Bangkok’s nightlife is one of the main reasons why many people travel to, and choose to live in, the city. Whether you enjoy fancy cocktails at a rooftop bar overlooking the vibrant city, theatrical entertainment, or underground clubbing, the Big Mango offers evening experiences that anyone can enjoy. In fact, Bangkok makes it onto the list of the world’s best party cities year after year, competing with famous contenders like Las Vegas and Ibiza.
Bars and nightclubs also contribute over USD $5.5 billion annually to the overall economy. However, the nightlife sector has been suffering since late March, when regulations went into effect to stop the spread of the novel coronavirus. This article written by our friends from Pacific Prime Thailand takes a look at post-pandemic nightlife in Bangkok.
The return of Bangkok’s nightlife
July 1, 2020, marks the day that Bangkok’s nightlife leaps back into action. Following several months of restrictions, remaining entertainment facilities such as bars, pubs, karaoke bars, and nightclubs are finally allowed to reopen.
But nightlife won’t return to its pre-pandemic state just yet. The “new normal” comes with many rules, such as two-meter social distancing, no on-site promotions, and dancing restricted to table areas. Aside from ensuring that tables are at least two meters apart, they have to be separated by 1.5-meter barriers at a minimum as well.
In addition, venues must close at midnight since alcohol sales are not permitted after that time, even at late-night eateries like the ever-popular congee shops. Nightlife venue employees won’t be able to sit, dance, or sing with customers, of which up to five are allowed per table. All venues are required to have CCTV cameras monitoring all areas as well.
The Centre for COVID-19 Situation Administration (CCSA) spokesman Taweesilp Visanuyothin also said that alcohol should not be sold in shared containers, including buckets, jugs, and towers. What’s more, venues that reopen will have to use the “Thai Chana” app, which was created to alert customers and businesses to any COVID-19 outbreak. As many are already familiar with, the Thai Chana platform requires customers to check in and out when entering or leaving premises.
The decision to allow the remaining businesses to reopen was made following over a month of no local infections recorded in the country. Restrictions were previously lifted on restaurants, malls, schools, and many sports activities, with body temperature checks and social distancing enforcements.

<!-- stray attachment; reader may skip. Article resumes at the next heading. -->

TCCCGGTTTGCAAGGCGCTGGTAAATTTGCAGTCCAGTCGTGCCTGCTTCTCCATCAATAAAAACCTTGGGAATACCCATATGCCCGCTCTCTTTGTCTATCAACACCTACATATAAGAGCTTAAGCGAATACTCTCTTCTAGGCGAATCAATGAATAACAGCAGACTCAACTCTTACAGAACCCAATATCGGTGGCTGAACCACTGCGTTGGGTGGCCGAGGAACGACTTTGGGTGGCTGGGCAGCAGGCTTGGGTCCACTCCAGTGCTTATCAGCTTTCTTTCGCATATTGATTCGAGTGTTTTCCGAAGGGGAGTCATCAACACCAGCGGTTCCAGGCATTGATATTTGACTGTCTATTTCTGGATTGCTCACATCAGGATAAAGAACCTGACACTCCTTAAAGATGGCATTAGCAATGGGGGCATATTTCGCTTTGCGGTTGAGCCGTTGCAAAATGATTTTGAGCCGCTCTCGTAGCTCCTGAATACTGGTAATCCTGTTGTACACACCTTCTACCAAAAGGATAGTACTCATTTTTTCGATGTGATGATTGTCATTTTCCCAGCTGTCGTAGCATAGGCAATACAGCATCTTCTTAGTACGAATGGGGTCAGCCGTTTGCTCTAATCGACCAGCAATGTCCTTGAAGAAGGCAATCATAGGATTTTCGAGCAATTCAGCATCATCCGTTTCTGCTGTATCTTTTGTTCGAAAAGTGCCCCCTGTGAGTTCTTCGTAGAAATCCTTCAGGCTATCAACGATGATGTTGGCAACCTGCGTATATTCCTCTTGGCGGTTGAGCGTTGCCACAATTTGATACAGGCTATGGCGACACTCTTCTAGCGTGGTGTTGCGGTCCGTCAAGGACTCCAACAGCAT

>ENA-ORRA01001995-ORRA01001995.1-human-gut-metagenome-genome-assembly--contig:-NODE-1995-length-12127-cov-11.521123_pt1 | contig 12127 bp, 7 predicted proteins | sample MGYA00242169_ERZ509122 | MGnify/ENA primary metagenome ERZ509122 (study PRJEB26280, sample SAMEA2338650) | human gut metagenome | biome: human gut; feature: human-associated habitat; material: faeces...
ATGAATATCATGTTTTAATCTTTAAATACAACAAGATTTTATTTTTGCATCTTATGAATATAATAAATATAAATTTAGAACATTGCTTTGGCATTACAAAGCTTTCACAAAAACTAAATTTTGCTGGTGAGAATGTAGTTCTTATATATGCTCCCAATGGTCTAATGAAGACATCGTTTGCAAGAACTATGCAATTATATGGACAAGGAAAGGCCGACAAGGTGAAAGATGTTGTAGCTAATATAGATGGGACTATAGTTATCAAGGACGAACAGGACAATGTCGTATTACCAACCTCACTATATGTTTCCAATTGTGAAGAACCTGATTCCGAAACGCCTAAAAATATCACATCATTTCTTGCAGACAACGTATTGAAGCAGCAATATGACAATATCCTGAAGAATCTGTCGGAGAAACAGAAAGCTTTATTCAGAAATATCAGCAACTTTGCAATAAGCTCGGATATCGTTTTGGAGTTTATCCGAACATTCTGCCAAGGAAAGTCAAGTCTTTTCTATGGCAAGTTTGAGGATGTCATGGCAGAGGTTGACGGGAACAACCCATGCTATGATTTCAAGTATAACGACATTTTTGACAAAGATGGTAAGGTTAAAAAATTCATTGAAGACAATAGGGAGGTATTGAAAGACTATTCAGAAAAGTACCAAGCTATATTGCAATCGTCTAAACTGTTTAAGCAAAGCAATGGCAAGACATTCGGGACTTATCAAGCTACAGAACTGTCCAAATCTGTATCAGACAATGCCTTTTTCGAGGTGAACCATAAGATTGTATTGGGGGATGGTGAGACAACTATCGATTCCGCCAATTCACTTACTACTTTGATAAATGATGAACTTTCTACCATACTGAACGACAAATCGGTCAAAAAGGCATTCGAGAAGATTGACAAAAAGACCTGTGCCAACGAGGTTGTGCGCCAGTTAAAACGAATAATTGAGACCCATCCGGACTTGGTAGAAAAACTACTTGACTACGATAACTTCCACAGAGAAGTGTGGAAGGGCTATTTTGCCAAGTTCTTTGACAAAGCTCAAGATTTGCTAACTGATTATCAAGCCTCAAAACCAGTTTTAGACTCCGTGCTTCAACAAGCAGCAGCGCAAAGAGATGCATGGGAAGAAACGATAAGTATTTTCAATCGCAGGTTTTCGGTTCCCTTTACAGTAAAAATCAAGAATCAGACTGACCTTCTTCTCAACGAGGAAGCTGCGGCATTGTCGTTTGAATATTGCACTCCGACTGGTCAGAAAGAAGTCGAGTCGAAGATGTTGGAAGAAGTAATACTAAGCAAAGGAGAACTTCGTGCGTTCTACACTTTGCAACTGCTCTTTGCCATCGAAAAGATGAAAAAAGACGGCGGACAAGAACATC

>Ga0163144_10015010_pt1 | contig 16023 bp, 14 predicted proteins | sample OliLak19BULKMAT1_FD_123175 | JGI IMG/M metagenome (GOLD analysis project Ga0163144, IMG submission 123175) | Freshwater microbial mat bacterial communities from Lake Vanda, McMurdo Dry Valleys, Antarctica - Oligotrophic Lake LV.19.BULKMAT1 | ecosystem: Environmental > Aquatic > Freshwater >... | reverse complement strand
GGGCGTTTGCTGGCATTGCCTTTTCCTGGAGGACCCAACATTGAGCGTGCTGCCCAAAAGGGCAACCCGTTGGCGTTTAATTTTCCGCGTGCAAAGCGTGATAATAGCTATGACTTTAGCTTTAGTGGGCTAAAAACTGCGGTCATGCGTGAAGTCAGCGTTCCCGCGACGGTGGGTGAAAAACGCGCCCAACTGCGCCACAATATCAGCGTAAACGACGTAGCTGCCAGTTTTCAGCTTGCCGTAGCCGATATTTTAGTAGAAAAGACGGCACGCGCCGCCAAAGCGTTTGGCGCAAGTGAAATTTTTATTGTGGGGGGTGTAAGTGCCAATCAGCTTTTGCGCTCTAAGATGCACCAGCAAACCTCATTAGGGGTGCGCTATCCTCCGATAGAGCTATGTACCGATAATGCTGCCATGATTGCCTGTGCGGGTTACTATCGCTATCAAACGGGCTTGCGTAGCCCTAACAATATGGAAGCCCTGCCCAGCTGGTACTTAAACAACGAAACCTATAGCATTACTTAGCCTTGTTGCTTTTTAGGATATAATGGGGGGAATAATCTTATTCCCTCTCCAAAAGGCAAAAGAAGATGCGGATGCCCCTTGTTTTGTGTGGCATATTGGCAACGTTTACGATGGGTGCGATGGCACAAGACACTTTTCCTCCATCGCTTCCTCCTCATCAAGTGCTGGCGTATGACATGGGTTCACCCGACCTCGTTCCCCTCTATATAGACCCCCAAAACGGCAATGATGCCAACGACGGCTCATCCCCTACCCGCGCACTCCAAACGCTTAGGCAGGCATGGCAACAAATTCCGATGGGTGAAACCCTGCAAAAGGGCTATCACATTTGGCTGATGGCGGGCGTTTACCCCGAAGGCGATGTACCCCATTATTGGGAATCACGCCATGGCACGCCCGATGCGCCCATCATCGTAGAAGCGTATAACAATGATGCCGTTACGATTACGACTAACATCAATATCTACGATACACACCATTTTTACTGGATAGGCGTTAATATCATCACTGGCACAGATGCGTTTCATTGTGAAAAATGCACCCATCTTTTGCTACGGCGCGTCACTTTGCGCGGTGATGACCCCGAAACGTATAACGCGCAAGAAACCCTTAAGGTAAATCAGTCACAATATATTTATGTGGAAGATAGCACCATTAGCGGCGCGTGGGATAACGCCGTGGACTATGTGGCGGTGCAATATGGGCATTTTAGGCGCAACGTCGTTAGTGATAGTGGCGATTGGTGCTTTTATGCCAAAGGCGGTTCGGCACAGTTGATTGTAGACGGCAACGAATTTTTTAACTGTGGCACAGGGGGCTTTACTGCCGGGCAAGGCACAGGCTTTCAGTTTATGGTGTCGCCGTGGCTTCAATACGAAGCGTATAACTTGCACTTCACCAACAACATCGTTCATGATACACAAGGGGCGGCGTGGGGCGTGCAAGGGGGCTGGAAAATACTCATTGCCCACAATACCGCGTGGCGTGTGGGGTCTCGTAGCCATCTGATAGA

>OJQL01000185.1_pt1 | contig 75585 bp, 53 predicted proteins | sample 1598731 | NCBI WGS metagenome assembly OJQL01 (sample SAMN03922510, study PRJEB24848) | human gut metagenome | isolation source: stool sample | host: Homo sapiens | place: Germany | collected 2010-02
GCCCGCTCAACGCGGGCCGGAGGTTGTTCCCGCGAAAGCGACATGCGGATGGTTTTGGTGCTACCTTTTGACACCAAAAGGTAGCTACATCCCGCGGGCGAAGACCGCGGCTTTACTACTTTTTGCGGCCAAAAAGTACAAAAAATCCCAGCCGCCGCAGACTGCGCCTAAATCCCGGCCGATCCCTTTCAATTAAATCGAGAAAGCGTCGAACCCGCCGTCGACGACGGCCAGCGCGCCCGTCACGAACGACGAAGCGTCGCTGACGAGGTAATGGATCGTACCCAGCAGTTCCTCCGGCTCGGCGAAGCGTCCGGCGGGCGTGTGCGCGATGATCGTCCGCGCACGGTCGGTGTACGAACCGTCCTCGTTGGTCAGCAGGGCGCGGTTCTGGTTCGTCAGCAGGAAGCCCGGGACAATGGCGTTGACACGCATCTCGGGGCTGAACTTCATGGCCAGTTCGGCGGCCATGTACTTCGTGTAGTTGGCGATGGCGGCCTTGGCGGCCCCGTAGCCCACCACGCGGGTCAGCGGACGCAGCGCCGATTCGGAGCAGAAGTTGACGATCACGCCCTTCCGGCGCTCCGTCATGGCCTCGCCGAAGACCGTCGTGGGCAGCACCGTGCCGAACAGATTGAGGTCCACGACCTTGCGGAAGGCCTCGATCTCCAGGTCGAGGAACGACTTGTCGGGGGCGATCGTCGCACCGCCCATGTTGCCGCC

A cautious reopening
Recovery takes more than just implementing social distancing measures. Seoul experienced this first hand when bars and clubs in South Korea were allowed to reopen on May 6. The venues, which had been closed since March 22, were given permission to reopen once the number of daily confirmed cases reached single figures. However, a spike in confirmed cases of COVID-19 in South Korea linked to reopened nightclubs resulted in a second closure.
The Korea Centers for Disease Control and Prevention (KCDC) advised people to avoid social gatherings or visiting any crowded, confined, or enclosed spaces that are frequented by many people. The Seoul nightclub reopening shows how quickly infection rates can spiral. Sadly, it is a shock to the on-trade sector, which is more desperate for business than ever.
Another challenge that the on-trade sector must face once venues are up and running again is regaining consumer confidence, as many consumers will be hesitant to visit them. Even though eating and drinking out used to be a fundamental part of daily life, people will likely be more apprehensive when it comes to going out. On top of that, those who do want to go out again may be deterred by the new rules and necessary precautions.
Smaller venues could also find it quite challenging to implement social distancing. People often walk around and interact with one another, which is no longer possible as per the new rules. Perhaps one of the most important safety measures that venues can take is to ensure that guests’ temperatures are checked upon arrival and to make disinfectants accessible to customers. Along with wearing face masks, staff should also practice other hygiene measures such as proper handwashing at regular intervals.
While these measures may seem extreme, the collective effort of customers, staff, and businesses can be the difference between further easing of restrictions or another pause on recovery.
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